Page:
On a recent sunny June afternoon I accompanied my daughter and her family to a local swimming hole on the Puntledge River. The weather had attracted quite a few families to the beach. Relaxing in a folding chair beside my 15-year-old granddaughter, amicably passing a potato chip bag back and forth as we watched children and their parents splashing in the river, I could not shake the feeling that something was missing.
Then I remembered.
“It’s the strangest thing,” I said to my granddaughter. “I seem to have left my cell phone at home.”
“Good,” she said. “Now you can’t take any pictures. You’ll just have to sit here and enjoy life.”
My grandkids are resigned to their shutterbug grandma. Visits to my home are punctuated by the command to look up and smile. Whenever we head out on a walk, my trusty iPhone XS nestles in the back pocket of my jeans, ready to be whipped out the moment the grandkids do anything cute, or interesting, or annoying. Walks may be interrupted at any moment by the cry of the matriarch: “You kids keep walking, I’ll catch up with you! I just have to take a picture of the river…. this wildflower… an interesting bug… that perfect cloud… a rock shaped exactly like a heart…” Recently the grandkids decided to hold an intervention. I am now restricted to three photos per walk.
I blame my mother for my obsession with capturing life on film. On my ninth birthday she presented me with her beloved Brownie box camera. It was—literally—a box with a lens on the front and a postage-stamp-sized viewfinder on the top. The shutter was a tiny lever that stuck out from the lower right side of the box. You braced the box against your chest, peered down into the minuscule viewfinder, and ordered your subject to hold verrry still. The challenge was to depress the shutter without tilting the camera. I found this nearly impossible to accomplish, with the result that my photos were always slightly askew. Undaunted, I took pictures of anything that would hold still long enough, restricted only by the number of rolls of film my tiny allowance would afford. I was hooked. A shutterbug was born.
In my teen years I acquired a slightly more sophisticated camera and branched out into artsy shots of chain link fences, water droplets on leaves, deliberately unfocused photos of friends, and the occasional unplanned closeup of my exuberant poodle’s nose.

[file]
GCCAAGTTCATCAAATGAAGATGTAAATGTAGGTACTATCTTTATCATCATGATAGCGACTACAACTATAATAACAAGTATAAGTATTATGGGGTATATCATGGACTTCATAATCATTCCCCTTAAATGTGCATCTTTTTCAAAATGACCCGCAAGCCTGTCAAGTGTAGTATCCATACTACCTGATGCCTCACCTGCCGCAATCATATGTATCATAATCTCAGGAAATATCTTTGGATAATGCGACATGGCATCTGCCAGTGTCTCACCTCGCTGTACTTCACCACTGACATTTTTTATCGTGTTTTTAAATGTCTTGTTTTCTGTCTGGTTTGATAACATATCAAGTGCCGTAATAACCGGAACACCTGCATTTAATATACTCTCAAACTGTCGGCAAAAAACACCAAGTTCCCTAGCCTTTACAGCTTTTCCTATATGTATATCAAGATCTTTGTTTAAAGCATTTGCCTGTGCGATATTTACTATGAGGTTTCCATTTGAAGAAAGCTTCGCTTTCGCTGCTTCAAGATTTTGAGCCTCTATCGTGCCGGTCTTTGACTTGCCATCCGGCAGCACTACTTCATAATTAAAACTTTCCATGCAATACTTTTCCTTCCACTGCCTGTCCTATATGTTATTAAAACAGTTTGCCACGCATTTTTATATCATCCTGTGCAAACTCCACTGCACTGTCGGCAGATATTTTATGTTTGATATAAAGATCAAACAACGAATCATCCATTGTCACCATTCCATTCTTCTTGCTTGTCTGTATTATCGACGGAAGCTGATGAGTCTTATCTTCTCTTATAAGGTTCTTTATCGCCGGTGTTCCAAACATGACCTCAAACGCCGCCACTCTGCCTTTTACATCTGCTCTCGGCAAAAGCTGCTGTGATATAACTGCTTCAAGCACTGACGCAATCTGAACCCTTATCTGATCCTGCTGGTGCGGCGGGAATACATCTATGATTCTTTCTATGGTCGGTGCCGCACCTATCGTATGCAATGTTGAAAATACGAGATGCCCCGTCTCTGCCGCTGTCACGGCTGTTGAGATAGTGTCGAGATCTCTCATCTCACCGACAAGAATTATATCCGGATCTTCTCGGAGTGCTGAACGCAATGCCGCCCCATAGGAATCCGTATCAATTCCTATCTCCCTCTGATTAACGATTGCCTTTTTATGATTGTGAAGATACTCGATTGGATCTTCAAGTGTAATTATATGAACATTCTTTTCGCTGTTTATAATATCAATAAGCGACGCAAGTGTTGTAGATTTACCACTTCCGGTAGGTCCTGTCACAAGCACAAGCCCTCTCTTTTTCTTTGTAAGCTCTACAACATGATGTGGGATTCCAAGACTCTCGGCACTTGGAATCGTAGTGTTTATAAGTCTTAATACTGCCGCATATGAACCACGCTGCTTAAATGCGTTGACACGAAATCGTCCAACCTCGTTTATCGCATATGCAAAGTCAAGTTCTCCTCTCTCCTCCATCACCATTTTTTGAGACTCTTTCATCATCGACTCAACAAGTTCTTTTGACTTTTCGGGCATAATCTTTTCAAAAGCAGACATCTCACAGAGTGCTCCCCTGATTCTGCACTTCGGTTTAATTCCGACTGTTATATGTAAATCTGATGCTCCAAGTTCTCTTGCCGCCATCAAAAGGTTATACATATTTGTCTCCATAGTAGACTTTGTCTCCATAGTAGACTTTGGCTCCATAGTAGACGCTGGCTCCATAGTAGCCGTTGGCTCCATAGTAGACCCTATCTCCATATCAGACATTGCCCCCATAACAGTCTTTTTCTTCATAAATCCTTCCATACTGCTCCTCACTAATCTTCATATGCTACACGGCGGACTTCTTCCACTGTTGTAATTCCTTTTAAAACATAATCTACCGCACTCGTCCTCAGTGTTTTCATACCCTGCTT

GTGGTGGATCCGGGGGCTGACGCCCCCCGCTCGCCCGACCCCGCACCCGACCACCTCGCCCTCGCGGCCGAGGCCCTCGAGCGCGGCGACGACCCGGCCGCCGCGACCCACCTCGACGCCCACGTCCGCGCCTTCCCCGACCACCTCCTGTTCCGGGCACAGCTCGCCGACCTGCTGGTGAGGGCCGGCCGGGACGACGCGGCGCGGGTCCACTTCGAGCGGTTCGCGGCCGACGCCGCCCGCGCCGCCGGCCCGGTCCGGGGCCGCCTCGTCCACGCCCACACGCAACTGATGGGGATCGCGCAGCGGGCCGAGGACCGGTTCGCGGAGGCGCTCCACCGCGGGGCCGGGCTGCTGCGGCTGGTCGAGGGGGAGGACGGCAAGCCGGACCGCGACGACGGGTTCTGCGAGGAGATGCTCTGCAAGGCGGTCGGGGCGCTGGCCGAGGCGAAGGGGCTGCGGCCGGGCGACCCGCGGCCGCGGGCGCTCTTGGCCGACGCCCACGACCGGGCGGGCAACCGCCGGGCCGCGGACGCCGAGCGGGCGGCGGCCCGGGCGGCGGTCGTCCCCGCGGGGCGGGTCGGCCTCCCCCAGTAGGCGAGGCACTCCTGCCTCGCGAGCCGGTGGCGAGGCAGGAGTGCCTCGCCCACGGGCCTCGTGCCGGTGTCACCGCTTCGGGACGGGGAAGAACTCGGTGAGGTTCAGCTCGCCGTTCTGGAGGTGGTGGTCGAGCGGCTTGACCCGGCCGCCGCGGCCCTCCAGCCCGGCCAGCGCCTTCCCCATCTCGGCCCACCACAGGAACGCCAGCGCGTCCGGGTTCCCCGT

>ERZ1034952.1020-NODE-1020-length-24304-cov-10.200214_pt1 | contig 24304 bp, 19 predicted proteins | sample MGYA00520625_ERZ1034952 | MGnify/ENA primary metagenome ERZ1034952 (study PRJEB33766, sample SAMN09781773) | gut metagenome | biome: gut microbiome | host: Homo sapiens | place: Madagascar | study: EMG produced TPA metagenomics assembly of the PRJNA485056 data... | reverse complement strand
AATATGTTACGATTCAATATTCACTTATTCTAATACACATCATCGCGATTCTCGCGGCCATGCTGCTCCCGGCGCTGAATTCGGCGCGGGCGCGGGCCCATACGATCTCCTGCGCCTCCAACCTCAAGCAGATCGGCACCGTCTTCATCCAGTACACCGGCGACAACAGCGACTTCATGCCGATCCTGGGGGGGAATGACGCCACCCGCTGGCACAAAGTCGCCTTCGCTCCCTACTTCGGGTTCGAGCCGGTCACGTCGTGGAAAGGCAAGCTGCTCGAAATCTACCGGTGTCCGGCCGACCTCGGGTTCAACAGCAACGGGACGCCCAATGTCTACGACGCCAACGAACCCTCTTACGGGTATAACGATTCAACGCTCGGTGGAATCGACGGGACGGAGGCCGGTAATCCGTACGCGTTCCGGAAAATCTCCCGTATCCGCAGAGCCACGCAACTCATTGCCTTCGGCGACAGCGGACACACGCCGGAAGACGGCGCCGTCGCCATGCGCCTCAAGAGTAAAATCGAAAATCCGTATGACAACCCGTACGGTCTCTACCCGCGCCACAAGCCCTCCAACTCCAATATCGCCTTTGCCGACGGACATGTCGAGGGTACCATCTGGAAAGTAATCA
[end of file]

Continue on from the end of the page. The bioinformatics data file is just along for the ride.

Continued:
As the years flew by, my repertoire expanded to include a husband. Various dogs. Scenery, at home and abroad. And then, in November 1979, an event occurred that ushered me into a new photographic era: the birth of our first child.
As wee Sarah grew from wrinkled newborn to chubby-cheeked toddler, every infinitesimal milestone was obsessively chronicled: first smile, first tooth, first step, first birthday, first Christmas, first taste of applesauce. And random cuteness. (Soooo much random cuteness!) Sarah “reading” a book. Sarah cuddling her favourite doll. Sarah playing with the dogs. Sarah in the bathtub/in her snowsuit/on a playground swing. Our bookshelves began to fill up with photo albums.
As our family expanded to include five additional children, the bookshelves groaned under the weight of more and more albums. Birthdays. School events. Camping trips. Sunday school pageants. Christmas mornings. Sports. Easter egg hunts. Vacations at home and abroad. Random cuteness. (Soooo much random cuteness.)
There are 25 photo albums. The last one is dated 2005. Digital photography had, and subsequent photos were entombed in the memory chips of our digital devices, displayed, perhaps, on computer screensaver slideshows, or shared on social media, or called up on one’s cell phone to impress strangers in cash register lineups (“Oh, that photo of your niece’s baby is adorable! Now, let me show you the cutest picture of my youngest grandchild in a kitty costume… wait…I know it’s here somewhere…”)
The advent of digital photography has also freed us from the constraints of film. No longer do we need to ration our picture-taking! As I write this, I blush to admit that there are 31,029 photos and 2,001 videos on my iPhone XS.
I recently had occasion to hunt through the old albums, while tracking down a photo of an adult son’s seventh birthday party to share in our family’s Signal group. When I located the photos of the event, I was struck by the fact that there were only three of them. Not eight, or 12, or 27. Just three. At such an event nowadays I would take at least a dozen photos and a handful of videos as well.
It makes me wonder: what is this compulsion to capture every moment of our children’s and grandchildren’s lives? When we look back on that birthday party years from now, will twenty-seven photos of a child blowing out candles really serve our memory better than three? And in the process of taking those twenty-seven photos, are we actually missing the very moment we are trying so desperately to capture?
I would love to continue pondering this philosophical question with you, but I must run. My cat is doing the cutest thing. Now, where did I put that cell phone?